Wednesday, November 13, 2013
With Woodford Reserve Master Distiller Chris Morris on a Whiskey Tour in Frankfurt, Duesseldorf and Berlin, Germany
Chris Morris is the Master Distiller of Brown-Foreman, including Woodford Reserve, the ultra-premium Bourbon Whiskey from Kentucky in the US. I accompanied him on a recent tour through Germany.
Woodford Reserve is the smallest of the about 20 distilleries in Kentucky. It is unique in using a triple distillation method. This employs three copper pot stills, built in Scotland. Woodford Reserve is operated by the Louisville-based Brown-Forman Distiller Corporation, which also owns Jack Daniels.
Woodford Reserve traces its origins back to 1797, when Elijah Pepper moved from Virginia to Versailles, where he distilled corn whiskey in a small distillery behind the county courthouse. In 1812 he moved his operation to the present site on Glenn's Creek. In 1941 Brown-Forman bought the distillery used it to produce their Early Times whiskey. By the 1960s Bourbon sales were falling and Brown- Forman sold the distillery to a local farmer. The buyer proceeded to make the car fuel substitute 'gasohol' in the distillery for a short period, but when that venture failed, the distillery lay silent for 23 years. Then, in 1994, with interest in 'small batch' Bourbon rising, Brown-Forman bought back the semi-derelict site and restored it to showpiece condition. In 2003, the present Woodford Reserve name was adopted for both the distillery and its whiskey.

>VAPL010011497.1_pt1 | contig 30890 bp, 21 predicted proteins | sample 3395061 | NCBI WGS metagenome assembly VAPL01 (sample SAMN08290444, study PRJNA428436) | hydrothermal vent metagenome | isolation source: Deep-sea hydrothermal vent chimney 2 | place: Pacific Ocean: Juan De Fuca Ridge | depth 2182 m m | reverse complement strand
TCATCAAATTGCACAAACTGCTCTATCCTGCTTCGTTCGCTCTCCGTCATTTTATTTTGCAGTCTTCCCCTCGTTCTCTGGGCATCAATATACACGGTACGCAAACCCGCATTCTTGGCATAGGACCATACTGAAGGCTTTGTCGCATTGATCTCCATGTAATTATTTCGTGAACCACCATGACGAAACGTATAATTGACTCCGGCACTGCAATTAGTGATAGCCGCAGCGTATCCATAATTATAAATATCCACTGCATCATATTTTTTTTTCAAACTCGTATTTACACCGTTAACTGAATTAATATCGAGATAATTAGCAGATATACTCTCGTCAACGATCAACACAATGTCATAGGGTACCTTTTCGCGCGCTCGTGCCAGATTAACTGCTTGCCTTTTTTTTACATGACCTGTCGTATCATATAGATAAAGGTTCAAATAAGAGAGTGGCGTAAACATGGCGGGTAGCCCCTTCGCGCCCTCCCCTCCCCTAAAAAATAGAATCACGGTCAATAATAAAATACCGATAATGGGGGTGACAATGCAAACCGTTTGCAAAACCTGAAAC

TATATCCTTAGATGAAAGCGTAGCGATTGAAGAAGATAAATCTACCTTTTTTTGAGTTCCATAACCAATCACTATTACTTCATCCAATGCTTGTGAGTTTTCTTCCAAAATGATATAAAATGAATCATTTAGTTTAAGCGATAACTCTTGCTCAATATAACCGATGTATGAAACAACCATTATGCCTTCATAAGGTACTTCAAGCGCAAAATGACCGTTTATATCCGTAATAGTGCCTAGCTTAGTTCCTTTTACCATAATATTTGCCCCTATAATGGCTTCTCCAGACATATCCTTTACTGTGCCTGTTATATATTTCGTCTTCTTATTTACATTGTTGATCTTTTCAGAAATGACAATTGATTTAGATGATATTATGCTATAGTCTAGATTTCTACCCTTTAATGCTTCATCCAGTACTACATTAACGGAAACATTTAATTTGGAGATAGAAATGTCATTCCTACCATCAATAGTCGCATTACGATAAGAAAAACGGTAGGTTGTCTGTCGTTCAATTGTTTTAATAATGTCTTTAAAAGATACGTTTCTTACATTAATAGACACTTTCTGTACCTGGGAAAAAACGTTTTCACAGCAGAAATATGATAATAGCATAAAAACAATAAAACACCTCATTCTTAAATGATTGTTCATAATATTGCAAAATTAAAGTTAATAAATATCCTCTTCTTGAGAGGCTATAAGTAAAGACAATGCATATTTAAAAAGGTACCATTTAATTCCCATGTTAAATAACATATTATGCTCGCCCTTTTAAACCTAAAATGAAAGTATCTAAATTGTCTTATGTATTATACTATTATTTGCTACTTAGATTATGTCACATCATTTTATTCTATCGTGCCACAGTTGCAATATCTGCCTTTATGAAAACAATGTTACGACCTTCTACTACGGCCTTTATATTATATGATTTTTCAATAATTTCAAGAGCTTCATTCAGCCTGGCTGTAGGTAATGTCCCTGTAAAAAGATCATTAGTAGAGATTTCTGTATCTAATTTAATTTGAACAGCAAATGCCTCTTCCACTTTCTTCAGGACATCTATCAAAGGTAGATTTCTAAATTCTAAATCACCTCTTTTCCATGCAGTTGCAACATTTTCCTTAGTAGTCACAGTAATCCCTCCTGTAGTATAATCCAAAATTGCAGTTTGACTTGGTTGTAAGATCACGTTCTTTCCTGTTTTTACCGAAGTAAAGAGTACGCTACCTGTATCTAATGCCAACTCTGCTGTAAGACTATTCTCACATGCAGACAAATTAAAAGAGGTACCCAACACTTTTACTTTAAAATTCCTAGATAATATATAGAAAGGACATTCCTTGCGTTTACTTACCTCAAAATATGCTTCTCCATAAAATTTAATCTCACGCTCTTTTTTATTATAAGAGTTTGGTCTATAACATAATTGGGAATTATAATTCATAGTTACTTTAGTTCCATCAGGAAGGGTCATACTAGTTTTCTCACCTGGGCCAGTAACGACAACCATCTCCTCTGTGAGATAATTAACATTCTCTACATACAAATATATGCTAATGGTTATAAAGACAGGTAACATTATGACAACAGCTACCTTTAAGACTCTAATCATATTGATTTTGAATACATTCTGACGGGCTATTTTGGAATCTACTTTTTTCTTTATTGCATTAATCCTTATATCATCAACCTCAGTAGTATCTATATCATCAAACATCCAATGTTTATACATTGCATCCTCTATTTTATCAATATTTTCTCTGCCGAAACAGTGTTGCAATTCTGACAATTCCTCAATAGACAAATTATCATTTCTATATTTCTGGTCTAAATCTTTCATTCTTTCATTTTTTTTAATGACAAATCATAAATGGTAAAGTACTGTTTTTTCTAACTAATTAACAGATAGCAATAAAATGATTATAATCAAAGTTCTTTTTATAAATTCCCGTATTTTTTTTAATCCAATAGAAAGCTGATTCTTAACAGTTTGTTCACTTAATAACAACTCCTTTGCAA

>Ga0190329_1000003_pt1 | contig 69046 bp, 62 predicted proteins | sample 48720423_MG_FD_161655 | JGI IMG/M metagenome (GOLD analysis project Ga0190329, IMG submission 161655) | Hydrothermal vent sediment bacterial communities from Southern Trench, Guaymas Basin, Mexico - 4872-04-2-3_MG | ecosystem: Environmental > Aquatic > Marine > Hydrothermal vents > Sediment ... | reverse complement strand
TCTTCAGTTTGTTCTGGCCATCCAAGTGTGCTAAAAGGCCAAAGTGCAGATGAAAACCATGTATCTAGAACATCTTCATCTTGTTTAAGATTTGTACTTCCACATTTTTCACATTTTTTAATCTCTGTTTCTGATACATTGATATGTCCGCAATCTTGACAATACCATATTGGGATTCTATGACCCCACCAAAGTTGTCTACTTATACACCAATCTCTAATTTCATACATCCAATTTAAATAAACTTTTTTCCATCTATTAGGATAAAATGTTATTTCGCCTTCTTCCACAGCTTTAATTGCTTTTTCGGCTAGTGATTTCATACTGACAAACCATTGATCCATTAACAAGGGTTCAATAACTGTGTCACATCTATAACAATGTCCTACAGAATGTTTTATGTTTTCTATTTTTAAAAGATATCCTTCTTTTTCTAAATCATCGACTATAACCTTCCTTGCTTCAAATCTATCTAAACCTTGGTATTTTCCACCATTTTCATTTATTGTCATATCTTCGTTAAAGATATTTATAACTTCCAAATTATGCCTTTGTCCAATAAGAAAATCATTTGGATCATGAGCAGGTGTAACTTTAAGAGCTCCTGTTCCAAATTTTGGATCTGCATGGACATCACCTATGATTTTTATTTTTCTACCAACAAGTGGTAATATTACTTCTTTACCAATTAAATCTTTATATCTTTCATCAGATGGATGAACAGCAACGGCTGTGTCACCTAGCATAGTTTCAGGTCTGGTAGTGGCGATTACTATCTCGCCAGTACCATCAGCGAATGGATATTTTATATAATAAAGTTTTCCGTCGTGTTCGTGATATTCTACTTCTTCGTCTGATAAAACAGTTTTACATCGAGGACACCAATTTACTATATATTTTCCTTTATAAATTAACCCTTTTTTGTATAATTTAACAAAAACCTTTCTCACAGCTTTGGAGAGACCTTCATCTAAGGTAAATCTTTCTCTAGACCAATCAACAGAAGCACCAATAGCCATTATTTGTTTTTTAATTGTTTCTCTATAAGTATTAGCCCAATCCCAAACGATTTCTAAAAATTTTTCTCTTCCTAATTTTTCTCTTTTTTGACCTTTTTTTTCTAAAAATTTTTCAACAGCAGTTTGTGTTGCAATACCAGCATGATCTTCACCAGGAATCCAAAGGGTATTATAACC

Between 40 and 50 barrels a day are filled at Woodford Reserve distillery. The resultant whiskey is bottled at six to seven years of age. The mashbill comprises 72 per cent corn, 18 per cent rye and 12 per cent malted barley. Bourbon whiskey must be at least 51% corn, and many bourbons are as high as 80%. A bourbon mashbill with 18% Rye is fairly high and helps distinguish Woodford Reserve’s slightly spicy character.
In the Brown-Forman family, a lot of time and attention is paid to Jack Daniels, the whiskey from Tennessee, and for good reason: it’s one of the best selling spirits in America. Although Jack Daniels gets lots of attention, it’s Woodford Reserve that is the crown jewel in Brown-Forman portfolio. Run by master distiller Chris Morris, Woodford Reserve focuses on producing small batch premium bourbon.